What Do I Do If My Kid Says He’s Gay?
By Ed Vitagliano
“This is not what I expected our family to be like!”
The email from this Christian revealed a woman in anguish. A grown child had come out as homosexual, married the same sex partner, and the entire family had exploded over it. Five grown children were bitterly divided. The woman said even her church seemed split over what Christian parents should do when a child comes out as “gay.”
The email was heartbreaking, but she is not alone. Over the years, the staff here at AFA has received countless phone calls, letters, and emails from parents crushed over a child gone astray. On top of everything else, the fierce controversy over the subject of homosexuality – even in many churches – only makes the emotional agony that much worse.
Should parents embrace their kids’ homosexuality? Cut them off from the family? Ignore the issue? What happens when the homosexual child wants to bring home a same-sex partner for a family visit?
Rebels under the same roof
No Christian parent should underestimate the brutality of the spiritual warfare that comes with fighting for the soul of a wayward child. Since there is no love like that of a parent for a child, there is no pain like that of a Christian for a son or daughter in the grip of darkness. Part of this warfare is the sense of failure that Satan shoves in the faces of Christians who are forced to watch a child walk away from Jesus. Parents are often wracked with guilt over rebellious kids. Is this my fault? Does this happen to other parents?
First, it’s important to understand that parenting – even for Christians – is not a cause-and-effect enterprise. Just as the worst of parents can watch their kids grow up to be amazing Christian adults, the opposite can happen too. Even wonderful Christian parents can watch in dismay as a child walks away from the faith.
However, the Bible does acknowledge the reality of straying kids – and in an unexpected place: Paul emphasizes the importance of an orderly and peaceful Christian home when he discusses the qualifications for church leaders. He states that those who serve in the capacity of deacon or elder must manage their own homes well. When it comes specifically to the relationship between a Christian man and his children, the apostle says the father must keep “his children under control with all dignity…having children who believe, not accused of dissipation or rebellion” (1 Timothy 3:4-5, 12; Titus 1:6).
Obviously, this is discussing younger kids still living at home and not those who are grown. Still, the implication is that some parents won’t have control of their children. Some kids will be rebellious and won’t believe in Jesus Christ. The standard Paul lays out seems to recognize a painful reality: having unbelievers in the home causes no small amount of chaos. It would be difficult for a man to help church members if he was constantly at war in his own home.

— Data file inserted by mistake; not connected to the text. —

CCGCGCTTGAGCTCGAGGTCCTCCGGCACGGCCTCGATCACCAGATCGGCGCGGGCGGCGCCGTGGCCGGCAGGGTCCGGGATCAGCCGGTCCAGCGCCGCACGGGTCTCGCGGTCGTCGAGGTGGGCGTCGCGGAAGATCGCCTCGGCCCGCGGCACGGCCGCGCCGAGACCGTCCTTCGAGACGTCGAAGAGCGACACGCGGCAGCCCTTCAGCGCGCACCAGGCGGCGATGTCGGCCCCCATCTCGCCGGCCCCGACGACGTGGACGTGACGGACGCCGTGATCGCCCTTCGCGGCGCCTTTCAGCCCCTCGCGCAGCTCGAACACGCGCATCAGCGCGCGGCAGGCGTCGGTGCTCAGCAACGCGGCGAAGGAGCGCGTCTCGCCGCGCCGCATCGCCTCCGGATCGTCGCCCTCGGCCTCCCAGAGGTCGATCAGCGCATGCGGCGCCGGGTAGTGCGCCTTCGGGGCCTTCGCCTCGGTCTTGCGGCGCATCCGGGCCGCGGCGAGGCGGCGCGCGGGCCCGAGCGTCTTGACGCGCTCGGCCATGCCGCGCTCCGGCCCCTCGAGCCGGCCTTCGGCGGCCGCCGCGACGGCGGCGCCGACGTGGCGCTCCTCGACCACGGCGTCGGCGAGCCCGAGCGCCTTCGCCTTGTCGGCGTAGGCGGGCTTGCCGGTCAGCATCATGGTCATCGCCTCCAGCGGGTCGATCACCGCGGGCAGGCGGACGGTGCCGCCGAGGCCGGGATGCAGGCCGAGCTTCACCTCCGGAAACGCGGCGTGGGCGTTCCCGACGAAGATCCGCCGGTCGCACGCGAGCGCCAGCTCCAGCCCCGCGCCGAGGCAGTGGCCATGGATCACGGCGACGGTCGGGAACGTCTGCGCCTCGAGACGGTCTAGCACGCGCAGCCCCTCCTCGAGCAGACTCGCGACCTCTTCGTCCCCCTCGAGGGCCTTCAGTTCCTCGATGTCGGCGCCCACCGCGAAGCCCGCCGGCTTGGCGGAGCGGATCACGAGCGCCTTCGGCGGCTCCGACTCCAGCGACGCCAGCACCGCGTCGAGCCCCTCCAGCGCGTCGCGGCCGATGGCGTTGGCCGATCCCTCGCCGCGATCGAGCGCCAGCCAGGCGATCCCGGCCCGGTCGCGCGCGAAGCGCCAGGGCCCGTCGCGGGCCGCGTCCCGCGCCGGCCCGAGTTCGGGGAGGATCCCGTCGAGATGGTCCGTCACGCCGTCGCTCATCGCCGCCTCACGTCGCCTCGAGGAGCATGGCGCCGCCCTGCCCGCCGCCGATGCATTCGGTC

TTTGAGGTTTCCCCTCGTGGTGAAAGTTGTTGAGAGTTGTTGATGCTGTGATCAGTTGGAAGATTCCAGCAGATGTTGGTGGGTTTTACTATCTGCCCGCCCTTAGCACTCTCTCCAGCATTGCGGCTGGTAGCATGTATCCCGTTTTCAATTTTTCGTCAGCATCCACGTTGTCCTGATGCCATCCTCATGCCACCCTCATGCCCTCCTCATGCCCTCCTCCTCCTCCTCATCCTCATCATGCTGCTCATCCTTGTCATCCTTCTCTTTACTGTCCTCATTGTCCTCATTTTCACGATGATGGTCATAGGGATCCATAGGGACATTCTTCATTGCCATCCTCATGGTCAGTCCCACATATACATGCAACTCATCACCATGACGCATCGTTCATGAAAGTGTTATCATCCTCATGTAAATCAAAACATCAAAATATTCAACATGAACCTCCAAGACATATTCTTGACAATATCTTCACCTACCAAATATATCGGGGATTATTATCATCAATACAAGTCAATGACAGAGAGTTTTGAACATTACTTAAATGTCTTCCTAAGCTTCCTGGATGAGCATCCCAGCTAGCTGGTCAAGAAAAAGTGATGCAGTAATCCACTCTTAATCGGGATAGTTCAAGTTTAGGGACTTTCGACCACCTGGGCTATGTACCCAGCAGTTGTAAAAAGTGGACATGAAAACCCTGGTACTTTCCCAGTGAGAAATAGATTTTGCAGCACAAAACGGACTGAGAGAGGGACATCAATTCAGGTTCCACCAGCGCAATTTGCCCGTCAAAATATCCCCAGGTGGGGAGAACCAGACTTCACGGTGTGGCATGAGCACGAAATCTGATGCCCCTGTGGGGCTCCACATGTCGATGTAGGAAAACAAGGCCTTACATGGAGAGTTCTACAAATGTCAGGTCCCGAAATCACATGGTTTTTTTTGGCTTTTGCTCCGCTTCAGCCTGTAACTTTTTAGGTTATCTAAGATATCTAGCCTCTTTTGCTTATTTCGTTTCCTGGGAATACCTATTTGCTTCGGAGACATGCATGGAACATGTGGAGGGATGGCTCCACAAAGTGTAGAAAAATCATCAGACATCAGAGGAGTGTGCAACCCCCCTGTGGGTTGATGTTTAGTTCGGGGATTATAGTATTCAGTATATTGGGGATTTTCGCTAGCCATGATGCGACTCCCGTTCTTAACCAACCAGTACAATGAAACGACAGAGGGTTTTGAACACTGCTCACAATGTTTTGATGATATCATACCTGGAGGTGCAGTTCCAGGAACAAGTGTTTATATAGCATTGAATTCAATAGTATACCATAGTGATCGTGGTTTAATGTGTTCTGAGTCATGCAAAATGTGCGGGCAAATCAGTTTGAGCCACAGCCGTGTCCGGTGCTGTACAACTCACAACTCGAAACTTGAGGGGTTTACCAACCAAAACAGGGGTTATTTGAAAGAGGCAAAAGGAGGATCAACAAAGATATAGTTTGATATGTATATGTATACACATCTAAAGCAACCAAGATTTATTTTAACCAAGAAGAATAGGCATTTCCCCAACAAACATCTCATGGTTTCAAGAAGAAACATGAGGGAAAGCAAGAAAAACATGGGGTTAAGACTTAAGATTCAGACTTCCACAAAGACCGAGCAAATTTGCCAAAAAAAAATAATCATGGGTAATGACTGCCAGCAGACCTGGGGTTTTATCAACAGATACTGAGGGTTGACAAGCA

Anyone who has raised a child knows how difficult it is. Most parents realize they’ve made mistakes along the way. The Bible says there are things parents should not do (Ephesians 6:4; Colossians 3:21). If parents have treated their children harshly and driven them into rebellion, the parents should repent before the Lord and seek His wisdom on how to proceed.
However, it is also true that children eventually make their own decisions, suffering the consequences for bad ones. Even the wisest man in Israel, King Solomon, had to implore his son to heed the instruction of wisdom: “Hear, my son, your father’s instruction and do not forsake your mother’s teaching” (Proverbs 1:8). The rest of the book is filled with warnings about the consequences for rejecting divine counsel. Once our children reach the age where they are making moral decisions, they begin to be responsible for the outcomes of those choices.
Should I end it?
Of course, when a child makes the decision to walk away from the faith, the parents’ pain and confusion are just beginning. “What do we do?” is the question that lingers over everything else. Many times there isn’t anything to do, except pray – a powerful option, for sure.
When darkness enters the life of a Christian family, however, that’s a powerful spiritual force too. Parents have many things to consider, including other children and the effect a rebel might have on them. Part of the problem is that we do not have much scriptural material that directly addresses wayward kids.
However, there may be some help in extrapolating from other biblical principles. In fact, we find some indirect help in Paul’s discussion of what Christians should do in the case of an unbelieving spouse (1 Corinthians 7:10-16).
In terms of marriage, Paul teaches that a Christian cannot choose to dissolve a union simply because the spouse is an unbeliever. Paul states that a Christian’s marriage is still intact, even if the believer got saved afterward (vv. 10-13). They are not free to divorce an unsaved spouse – or, if they do, they cannot remarry. The believer “must not send [the spouse] away.”
This seems to indicate that temporal relationships in the Christian’s life are important to God. If a Christian cannot divorce an unbelieving spouse, it seems fair to infer that parents should not end their relationship with unsaved kids.
What if my kid ends it?
Paul teaches concerning marriage that, if an unbelieving spouse refuses to live with a Christian, the Christian is under no obligation to try to force the relationship to continue. “Yet if the unbelieving one leaves, let him leave,” the apostle says, adding, “the brother or the sister is not under bondage in such cases, but God has called us to peace” (vs. 15).
Therefore, we might assume that if an older, adult child breaks off the relationship because he or she despises the faith of the parents, the parents are free to allow the decision to stand – without guilt.